Clarifying Ambiguous Divorce Decrees In Texas
In February 2014, a Texas man appealed the decision of the Travis County, Texas District Court, seeking to gain a better understanding of the effects of his divorce decree, pertaining to his ex-wife’s entitlement to his military retirement pay. In Foreman v. Foreman, a husband and wife were granted a divorce decree, signed in 1996. While the parties were still married, the husband served in the United States Army, and continued to serve during, and after the divorce.
The divorce decree provided that the wife would be entitled to a portion of the husband’s military retirement pay, considered to be “community property,” or, assets that were acquired while the parties were married. The divorce decree stated that the wife would be entitled to 47 percent of the military retirement pay. Following the divorce, the husband continued to serve in the Army for at least 10 more years. When he began to pay his former wife her share of his retirement pay, he experienced frustration over the fact that his ex-wife was benefiting from the pay he accrued after the divorce was finalized.
Challenging a divorce decree as “ambiguous”
When a divorce decree becomes final, it can be very difficult to challenge it. Texas courts are often reluctant to re-visit a finalized divorce, unless it is claimed that the property division in the divorce was void. The Texas Family Code allows a court to continue to have jurisdiction over a divorce matter for the purpose of enforcing the decree, however, it does not grant the court the ability to make any changes to the terms of the property division in the divorce decree.
In Foreman v. Foreman, however, the former husband was granted a judicial remedy called a “clarifying order.” While the court was unable to make changes to the final divorce decree, it did have jurisdiction to clarify any ambiguous terms relative to the property division. The former husband claimed that the decree was not intended to grant his ex-wife rights to the portion of retirement pay that accrued during his service after the couple was divorced, but that the intent was to provide a portion of the retirement pay that was earned while they were married. The ex-wife explained to the court that her position was that the decree was not ambiguous and intended to provide her with 47 percent of the total retirement pay. The district court held a hearing and neither party presented evidence, after which the district court overruled the former husband’s motion to clarify.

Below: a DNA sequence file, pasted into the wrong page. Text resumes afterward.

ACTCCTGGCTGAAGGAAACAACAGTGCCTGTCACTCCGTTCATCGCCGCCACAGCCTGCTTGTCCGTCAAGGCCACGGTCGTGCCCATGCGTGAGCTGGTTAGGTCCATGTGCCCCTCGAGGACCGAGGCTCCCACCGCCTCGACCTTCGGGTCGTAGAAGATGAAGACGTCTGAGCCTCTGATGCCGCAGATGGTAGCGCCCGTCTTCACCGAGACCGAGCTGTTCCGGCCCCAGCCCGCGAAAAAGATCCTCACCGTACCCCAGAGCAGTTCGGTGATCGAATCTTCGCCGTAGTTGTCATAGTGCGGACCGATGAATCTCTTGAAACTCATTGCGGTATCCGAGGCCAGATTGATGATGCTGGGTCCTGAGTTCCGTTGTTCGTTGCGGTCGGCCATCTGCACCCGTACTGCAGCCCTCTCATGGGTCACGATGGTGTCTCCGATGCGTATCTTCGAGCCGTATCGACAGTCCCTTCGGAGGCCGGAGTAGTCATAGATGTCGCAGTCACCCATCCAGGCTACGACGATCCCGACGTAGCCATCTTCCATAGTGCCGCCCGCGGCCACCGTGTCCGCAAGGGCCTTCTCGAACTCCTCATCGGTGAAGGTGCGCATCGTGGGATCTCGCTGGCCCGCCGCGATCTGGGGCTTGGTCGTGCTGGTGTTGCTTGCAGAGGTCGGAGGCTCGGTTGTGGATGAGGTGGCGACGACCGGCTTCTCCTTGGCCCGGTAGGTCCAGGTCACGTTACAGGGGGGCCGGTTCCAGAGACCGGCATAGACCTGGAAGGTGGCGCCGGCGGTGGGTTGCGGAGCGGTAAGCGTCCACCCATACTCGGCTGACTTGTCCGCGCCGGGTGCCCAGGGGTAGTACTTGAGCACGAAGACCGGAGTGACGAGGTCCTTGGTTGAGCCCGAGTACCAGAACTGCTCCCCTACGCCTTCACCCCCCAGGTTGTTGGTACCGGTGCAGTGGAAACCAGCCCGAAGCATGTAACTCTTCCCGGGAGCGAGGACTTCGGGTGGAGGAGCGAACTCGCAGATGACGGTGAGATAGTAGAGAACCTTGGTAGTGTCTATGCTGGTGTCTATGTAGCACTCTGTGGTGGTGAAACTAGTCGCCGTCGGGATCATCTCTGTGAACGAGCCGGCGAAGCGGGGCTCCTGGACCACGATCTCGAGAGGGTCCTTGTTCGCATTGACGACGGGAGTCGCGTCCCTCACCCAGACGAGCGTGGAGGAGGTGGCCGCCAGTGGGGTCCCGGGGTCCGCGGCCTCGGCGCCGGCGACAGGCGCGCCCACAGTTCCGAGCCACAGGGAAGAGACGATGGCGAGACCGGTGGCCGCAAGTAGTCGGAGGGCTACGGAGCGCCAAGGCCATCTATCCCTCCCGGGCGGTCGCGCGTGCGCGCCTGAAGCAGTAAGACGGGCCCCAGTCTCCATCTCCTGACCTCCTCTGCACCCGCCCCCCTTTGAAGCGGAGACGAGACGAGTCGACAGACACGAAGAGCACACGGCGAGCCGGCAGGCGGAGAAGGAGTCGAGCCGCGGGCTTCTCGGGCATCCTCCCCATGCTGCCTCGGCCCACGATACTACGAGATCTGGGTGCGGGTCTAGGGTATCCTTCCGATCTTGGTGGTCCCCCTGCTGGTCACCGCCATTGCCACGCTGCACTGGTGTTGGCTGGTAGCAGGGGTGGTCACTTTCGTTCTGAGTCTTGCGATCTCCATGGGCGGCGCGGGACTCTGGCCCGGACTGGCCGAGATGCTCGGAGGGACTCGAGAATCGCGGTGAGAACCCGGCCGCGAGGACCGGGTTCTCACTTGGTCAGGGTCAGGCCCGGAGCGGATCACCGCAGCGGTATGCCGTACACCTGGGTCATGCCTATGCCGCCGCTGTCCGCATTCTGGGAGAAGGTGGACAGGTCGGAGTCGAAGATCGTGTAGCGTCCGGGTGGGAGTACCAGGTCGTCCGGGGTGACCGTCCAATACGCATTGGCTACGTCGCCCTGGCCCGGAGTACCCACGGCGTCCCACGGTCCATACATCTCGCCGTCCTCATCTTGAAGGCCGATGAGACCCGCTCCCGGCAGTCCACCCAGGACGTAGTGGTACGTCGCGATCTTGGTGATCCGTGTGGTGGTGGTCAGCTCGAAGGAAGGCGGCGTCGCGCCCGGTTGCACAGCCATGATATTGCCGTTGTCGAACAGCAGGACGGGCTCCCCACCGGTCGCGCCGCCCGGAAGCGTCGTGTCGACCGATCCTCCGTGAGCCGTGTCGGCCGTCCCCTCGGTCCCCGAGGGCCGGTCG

The former husband appealed to the Court of Appeals of Texas. The Court of Appeals reviewed the case to determine whether the district court abused its discretion in its decision, and applied general contract law to determine whether the divorce decree was ambiguous. The Court of Appeals affirmed the decision of the lower court, and the ex-wife was ultimately entitled to 47 percent of the total amount of the former husband’s retirement pay, regardless of the fact that much of the retirement was earned after the parties divorced.
When entering into a divorce agreement, it is vital that all parties understand the long-term ramifications of the agreement. A divorce degree will be treated much like a traditional contract. Thus, the counsel of an experienced attorney can assist you in reaching an agreement that you can be comfortable with, long after the divorce is finalized.
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